Brain Aneurysm Story | Endovascular Coiling Surgery – Tom Tinlin (Survivor)


(Tom) It was a Friday afternoon, a sudden onset
worst headache of my life. Powered through the weekend chewing on tylenol,
and Monday morning I go to my primary care and he tells me it’s stress. (Narrator) The fact is stress was nothing new to Tom Tinlin as Boston Transportation Commissioner and then highway administrator of the Massachusetts
Department of Transportation Tom knew about stress and headaches and he knew
this was different (Tom) 99% of the time it may be a stress
headache but somebody with no history of them, with a sudden onset of a
localized headache, when I bend over to tie my shoes that the throbbing felt
like my head was gonna come off my shoulders and I told him all of
this. And I told him the pain was so bad that I couldn’t fall asleep at night and when
I did it woke me up. So his answer was he gave me a sleeping pill. But the last
thing I said to him walking out of his office is with the prescriptions in my
hand I said, you know, you’re the doctor but I gotta tell ya, I feel like you’re
not listening to me. (Narrator) Still Tom plowed ahead with his schedule which included volunteering as auctioneer at a charity event (Tom) And that day while doing this auction, it felt almost like a rumbling in my head as if somebody had their hands on both sides of my head and was shaking it and what I know now is that
was the aneurysm rupturing. I went over to Heather and I’m not a let’s go to the
hospital kind of guy and I I remember just she looked at me and she said “you
okay”? I said and I just said you need to take me to the emergency room right now. (Heather) He had a terrible headache and he was pretty quiet the whole way and groaning a little bit, holding his head. And then when we go out to Dudley, he got really bad. (Tom) And I think at that time we both knew that we were in some trouble and I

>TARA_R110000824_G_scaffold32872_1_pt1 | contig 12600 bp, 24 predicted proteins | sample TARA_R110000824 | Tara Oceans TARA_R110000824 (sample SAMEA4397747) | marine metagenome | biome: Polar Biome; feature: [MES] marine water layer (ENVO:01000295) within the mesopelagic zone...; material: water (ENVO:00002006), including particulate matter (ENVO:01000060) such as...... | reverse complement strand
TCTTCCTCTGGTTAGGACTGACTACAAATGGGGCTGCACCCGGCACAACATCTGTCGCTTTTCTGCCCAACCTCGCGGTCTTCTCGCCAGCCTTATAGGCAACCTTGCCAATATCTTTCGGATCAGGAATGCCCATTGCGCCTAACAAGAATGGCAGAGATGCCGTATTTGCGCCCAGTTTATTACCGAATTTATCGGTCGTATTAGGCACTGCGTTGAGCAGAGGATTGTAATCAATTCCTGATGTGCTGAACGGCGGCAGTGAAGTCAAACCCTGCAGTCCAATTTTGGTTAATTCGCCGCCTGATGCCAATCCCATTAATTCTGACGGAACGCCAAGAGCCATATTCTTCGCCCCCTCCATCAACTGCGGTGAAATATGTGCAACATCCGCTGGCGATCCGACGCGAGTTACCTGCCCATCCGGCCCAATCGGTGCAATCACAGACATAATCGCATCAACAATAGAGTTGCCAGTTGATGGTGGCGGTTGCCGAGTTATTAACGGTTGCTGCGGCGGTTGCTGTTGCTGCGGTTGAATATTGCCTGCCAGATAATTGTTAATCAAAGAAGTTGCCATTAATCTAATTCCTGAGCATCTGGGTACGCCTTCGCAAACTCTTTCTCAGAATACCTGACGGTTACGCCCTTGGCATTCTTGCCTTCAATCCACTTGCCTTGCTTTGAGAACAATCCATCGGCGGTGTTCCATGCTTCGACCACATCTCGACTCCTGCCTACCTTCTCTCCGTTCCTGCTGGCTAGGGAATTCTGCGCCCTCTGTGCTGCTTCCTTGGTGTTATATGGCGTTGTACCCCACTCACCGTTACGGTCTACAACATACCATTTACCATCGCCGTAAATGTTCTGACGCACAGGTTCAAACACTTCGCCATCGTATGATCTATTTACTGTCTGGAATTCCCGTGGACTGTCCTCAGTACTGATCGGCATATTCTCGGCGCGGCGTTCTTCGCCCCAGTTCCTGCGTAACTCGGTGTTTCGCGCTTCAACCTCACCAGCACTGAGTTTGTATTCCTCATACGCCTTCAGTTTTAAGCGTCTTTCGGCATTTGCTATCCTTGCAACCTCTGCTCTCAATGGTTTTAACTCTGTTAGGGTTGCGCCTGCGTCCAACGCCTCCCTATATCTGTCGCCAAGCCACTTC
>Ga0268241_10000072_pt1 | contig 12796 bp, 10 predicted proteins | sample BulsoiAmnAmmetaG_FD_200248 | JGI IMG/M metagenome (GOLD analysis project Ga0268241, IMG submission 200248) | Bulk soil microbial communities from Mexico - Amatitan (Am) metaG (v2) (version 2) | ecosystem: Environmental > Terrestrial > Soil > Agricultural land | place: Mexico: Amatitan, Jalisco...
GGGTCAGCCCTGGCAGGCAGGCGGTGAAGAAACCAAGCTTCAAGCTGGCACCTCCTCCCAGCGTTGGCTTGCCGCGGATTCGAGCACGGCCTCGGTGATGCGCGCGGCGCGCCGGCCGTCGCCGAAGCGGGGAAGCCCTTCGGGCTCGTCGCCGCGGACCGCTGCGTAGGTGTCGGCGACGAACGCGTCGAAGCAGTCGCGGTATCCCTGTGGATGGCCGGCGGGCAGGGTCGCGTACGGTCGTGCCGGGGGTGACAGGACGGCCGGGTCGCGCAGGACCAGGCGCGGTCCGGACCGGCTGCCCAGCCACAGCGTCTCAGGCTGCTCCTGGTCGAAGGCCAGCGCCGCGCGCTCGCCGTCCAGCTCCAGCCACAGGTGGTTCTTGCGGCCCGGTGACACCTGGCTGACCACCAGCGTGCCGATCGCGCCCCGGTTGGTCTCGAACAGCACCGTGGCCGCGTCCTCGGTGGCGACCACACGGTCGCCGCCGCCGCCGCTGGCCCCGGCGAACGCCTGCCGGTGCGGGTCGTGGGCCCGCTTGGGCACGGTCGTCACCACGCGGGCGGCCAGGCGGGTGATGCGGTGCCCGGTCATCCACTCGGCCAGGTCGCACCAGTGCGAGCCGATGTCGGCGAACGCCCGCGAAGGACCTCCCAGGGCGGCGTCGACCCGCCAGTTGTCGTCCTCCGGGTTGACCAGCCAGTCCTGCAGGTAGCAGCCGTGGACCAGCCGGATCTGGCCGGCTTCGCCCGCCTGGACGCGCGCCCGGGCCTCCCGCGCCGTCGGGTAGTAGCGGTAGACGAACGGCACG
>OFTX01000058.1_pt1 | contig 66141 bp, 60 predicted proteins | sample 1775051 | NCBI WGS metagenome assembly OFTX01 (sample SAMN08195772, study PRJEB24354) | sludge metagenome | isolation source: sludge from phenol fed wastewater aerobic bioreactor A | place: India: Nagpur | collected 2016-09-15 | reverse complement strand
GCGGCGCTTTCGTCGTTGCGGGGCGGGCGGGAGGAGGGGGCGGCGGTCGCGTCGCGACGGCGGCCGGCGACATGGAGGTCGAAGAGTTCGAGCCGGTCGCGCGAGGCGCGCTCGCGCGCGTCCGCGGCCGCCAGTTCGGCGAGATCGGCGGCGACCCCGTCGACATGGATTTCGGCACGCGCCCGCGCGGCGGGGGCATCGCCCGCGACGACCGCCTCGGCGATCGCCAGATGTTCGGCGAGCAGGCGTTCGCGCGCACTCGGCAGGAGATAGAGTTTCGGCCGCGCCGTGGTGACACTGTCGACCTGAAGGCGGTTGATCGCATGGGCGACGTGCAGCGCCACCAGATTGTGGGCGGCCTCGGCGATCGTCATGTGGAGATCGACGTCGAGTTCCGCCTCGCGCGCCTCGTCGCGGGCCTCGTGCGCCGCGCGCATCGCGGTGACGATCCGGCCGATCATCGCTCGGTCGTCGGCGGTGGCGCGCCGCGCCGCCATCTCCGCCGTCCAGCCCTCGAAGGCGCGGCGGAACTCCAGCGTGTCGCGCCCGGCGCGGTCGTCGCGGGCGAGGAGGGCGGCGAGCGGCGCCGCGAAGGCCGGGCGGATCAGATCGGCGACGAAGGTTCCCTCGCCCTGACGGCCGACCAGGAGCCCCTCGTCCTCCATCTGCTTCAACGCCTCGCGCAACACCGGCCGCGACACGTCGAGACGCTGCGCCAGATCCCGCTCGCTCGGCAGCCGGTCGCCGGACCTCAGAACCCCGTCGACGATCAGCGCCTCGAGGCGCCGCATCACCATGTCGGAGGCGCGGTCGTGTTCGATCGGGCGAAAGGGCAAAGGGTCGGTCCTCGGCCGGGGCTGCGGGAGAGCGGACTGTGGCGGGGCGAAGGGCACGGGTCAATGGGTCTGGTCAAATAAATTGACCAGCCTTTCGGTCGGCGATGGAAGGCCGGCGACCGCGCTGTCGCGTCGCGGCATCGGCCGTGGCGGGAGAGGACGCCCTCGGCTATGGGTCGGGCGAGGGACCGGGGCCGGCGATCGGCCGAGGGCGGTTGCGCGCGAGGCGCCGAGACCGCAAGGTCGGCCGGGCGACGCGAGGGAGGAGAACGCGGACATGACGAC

remember getting her attention and all I said is you have to get us there (Narrator) Tom never lost consciousness and was
able to describe his symptoms to the ER physician who called for an MRI. (Tom) And I come out of the initial MRI and the guy says listen we don’t really know what’s
going on yet but they told us to do this for you, we’re gonna send you back out and
we’re gonna get caught up, we’ll do this report we’ll give him to the doctors. And
when they put me back into the MRI tube and, you know, I could hear the door
opening and closing and I could hear feet coming and going and the whole time I’m lying there and I’m saying I’m in serious, serious trouble. (Heather) They said if he makes it through the night we’ll see what our options are. We’re gonna keep him. He’s stable, the blood has ruptured, it has done its damage. We’re gonna, we’re
gonna take a wait-and-see. (Narrator) Tom had surgery the next morning to insert an
endovascular coil. His recovery and his education about aneurysms began. (Tom) I learned that of the people who suffer a ruptured brain aneurysm 30% don’t make it to the emergency room, right, 50% die in the first 24 hours. And the ones that don’t, you know, 50% of that population risk of dying in the first 30 days. (Tom) South of Boston Massachusetts (Narrator) Tom resigned from the Department of
Transportation and enlisted as an advocate for the Brain Aneurism Foundation (Tom) The way I tend to get better is to try
to give back a little bit, you know, and it makes me feel good. And, you know, and my whole objective is to work myself out of this volunteer job, you know, I want to be
in a position where there’s no more need to go to DC, there’s no more need to talk
to Congress, there’s no more need to beg my family and friends for money, you know, I
want to just sit in a rocking chair someplace and say isn’t it so cool that
brain aneurysms are no longer there’s no more research that needs to be done,
there’s no more cure that needs to be found, there’s no more support that needs
to be given because it’s off it’s off the list. And until that day comes then we’re
going to continue to do what we do and how we do it.

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